By Dan Hust
KIAMESHA LAKE Mitchell Grossinger Etess does see the irony in a Grossinger descendant now intimately involved in the future of the defunct Concord Resort in Kiamesha Lake.
“I told my mother about it,” he quipped in an interview with the Democrat on Thursday, speaking of his mom Elaine. “She’s OK with it.”
Evidently so is Louis Cappelli, who happens to own both the Concord and Grossinger’s hotel sites. He’s hoping Etess and the casino brand Etess oversees, Mohegan Sun, can resurrect the former “Queen of the Catskills.”
Last week, Cappelli and Etess, CEO of the Mohegan Tribal Gaming Authority, jointly announced a new partnership between Mohegan Sun and Cappelli’s Concord Associates in a bid to restart the long-stalled redevelopment of the Concord.
“Mohegan brings an unparalleled brand and expertise to the Concord team as well as its proven record of investment, development and operation of highly successful gaming and racing facilities in Connecticut and Pennsylvania,” Cappelli stated in a press release. “We believe our successful track record of creating large-scale economic development projects throughout New York, along with Mohegan’s property management skills, represent a natural partnership and view the redevelopment of the Concord Hotel as a way to generate enhanced tourism, tax revenue and job creation for the Catskills region and the State of New York.”
The first phase, totalling $600 million, includes a 75,000-square-foot casino with video lottery terminals and electronic table games, a 5/8-mile horseracing track and associated facilities, a 258-room hotel, and various restaurants and retail outlets.
Projected to open in 2013, the complex would be built on the site of the now-demolished Concord Resort Hotel.
Cappelli lost direct control of the rest of the old resort property to Entertainment Properties Trust, which is partnering with Empire Resorts, the owner of the Monticello Casino and Raceway, to possibly build a theme park on the approximately 1,700 acres surrounding the Concord.
Not surprisingly, Empire is none too pleased with Cappelli, who was once on its board and with whom it had planned to move the existing racetrack and casino to the Concord site. That plan recently fell apart.
The creation of another racino just two miles away would likely affect Empire’s own just-announced effort to expand its current offerings at Monticello with a hotel.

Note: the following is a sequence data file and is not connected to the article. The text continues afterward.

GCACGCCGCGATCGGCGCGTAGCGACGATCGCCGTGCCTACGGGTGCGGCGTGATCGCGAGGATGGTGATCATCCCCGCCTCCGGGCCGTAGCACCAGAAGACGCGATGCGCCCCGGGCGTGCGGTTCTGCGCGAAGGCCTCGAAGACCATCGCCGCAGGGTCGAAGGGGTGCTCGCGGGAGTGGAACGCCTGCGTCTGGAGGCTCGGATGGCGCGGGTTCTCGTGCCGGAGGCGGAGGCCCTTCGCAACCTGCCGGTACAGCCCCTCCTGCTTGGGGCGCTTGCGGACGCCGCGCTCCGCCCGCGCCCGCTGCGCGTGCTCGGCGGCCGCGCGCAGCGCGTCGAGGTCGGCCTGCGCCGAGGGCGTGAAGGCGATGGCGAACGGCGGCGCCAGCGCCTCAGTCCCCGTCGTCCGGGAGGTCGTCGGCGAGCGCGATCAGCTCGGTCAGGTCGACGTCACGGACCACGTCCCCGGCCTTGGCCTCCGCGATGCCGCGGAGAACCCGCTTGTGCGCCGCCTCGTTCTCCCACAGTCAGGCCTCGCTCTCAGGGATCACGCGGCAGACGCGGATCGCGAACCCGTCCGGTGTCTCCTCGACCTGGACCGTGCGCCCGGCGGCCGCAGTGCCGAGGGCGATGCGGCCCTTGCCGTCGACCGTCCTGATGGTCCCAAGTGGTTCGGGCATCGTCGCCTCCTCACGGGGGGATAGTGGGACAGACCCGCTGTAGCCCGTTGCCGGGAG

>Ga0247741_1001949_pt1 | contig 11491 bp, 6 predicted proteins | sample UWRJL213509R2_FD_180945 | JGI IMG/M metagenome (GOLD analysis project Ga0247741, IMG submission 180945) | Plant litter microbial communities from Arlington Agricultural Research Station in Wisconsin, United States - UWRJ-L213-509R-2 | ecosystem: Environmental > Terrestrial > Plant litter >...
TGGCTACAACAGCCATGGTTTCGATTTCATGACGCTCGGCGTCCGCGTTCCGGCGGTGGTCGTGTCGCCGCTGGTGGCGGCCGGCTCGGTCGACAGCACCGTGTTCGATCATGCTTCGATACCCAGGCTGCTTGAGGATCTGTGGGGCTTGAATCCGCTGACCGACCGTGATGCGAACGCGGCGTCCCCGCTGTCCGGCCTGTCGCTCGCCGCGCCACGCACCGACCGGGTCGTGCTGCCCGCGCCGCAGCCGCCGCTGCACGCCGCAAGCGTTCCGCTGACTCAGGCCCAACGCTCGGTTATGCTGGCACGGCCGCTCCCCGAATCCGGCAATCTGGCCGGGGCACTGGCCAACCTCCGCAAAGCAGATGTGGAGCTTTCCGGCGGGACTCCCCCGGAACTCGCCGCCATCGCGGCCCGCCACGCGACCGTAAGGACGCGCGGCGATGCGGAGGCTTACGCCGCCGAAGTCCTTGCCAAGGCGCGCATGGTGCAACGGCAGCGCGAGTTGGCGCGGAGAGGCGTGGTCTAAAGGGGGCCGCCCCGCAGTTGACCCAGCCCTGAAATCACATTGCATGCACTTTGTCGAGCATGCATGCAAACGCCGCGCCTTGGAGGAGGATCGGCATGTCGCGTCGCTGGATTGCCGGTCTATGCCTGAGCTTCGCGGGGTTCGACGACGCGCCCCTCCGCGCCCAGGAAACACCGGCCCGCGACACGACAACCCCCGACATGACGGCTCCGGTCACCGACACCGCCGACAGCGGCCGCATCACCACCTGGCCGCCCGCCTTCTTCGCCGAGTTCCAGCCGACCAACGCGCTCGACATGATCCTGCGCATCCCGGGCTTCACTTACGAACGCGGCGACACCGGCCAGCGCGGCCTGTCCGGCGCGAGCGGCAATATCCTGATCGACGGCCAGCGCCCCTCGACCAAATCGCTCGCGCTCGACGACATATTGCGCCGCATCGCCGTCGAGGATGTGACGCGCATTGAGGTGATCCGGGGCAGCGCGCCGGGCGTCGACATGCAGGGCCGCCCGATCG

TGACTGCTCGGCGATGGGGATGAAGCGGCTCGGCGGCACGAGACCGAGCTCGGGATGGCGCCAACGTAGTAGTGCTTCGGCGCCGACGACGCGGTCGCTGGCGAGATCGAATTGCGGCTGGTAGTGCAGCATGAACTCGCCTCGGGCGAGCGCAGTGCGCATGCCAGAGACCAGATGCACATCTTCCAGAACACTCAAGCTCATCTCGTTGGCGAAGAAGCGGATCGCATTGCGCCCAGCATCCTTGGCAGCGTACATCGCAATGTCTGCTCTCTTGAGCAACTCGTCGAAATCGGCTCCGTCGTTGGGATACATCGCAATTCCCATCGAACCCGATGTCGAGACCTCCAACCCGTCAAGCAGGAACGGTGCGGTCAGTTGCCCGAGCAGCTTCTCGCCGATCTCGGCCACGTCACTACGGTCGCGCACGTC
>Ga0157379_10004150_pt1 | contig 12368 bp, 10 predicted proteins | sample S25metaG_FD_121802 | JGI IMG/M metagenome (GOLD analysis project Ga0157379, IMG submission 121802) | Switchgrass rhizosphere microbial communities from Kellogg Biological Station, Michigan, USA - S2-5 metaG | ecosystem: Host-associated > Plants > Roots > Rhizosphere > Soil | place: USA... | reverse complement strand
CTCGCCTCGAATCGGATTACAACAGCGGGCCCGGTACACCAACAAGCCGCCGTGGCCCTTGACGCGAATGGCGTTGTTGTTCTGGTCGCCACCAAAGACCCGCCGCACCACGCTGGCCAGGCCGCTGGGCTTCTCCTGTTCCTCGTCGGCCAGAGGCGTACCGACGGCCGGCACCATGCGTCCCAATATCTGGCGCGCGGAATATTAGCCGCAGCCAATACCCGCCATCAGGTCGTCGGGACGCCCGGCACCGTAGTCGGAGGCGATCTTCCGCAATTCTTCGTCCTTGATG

“At this time, neither Concord Associates, nor the [Mohegan Tribal Gaming] Authority have valid New York State licenses to operate a harness racetrack or video gaming machines (VGMs) in Sullivan County, prerequisites to the operation of VGMs at the proposed development,” Empire charged in a press release. “In addition, Empire does not believe that such licenses can be obtained by Concord Associates or the Authority under New York law and intends to vigorously oppose any request to obtain such licenses, including if necessary, by pursuing all of its available legal rights and remedies.”
Thompson Supervisor Tony Cellini has said Cappelli has the needed license garnered from the defunct Roosevelt racetrack.
But evidently state law limits racetracks from operating too closely to one another. The current racino is about two miles from the Concord site.
Etess declined to comment on Cappelli and his relationship to Empire Resorts.
But he did address another concern that Mohegan Sun could water down its customer base with a casino in Kiamesha Lake, considering it already operates facilities in Wilkes-Barre, Pa. to the west and Uncasville, CT to the east.
“The location of the Concord in the Catskills,” Etess replied, “... creates a really strong triangle of marketing synergy.”
He believes a Concord casino the closest Mohegan Sun offering to New York City will increase customer loyalty and not hurt Mohegan Sun’s growth.
“We don’t announce something like this willy-nilly,” he explained.
Etess hopes to build on the success of Bethel Woods to revive the region’s ailing economy an area to which the Liberty native feels inextricably tied.
“The Catskills have so much to offer,” he related. “The region so desperately needs development.
“... We’re very excited about it.”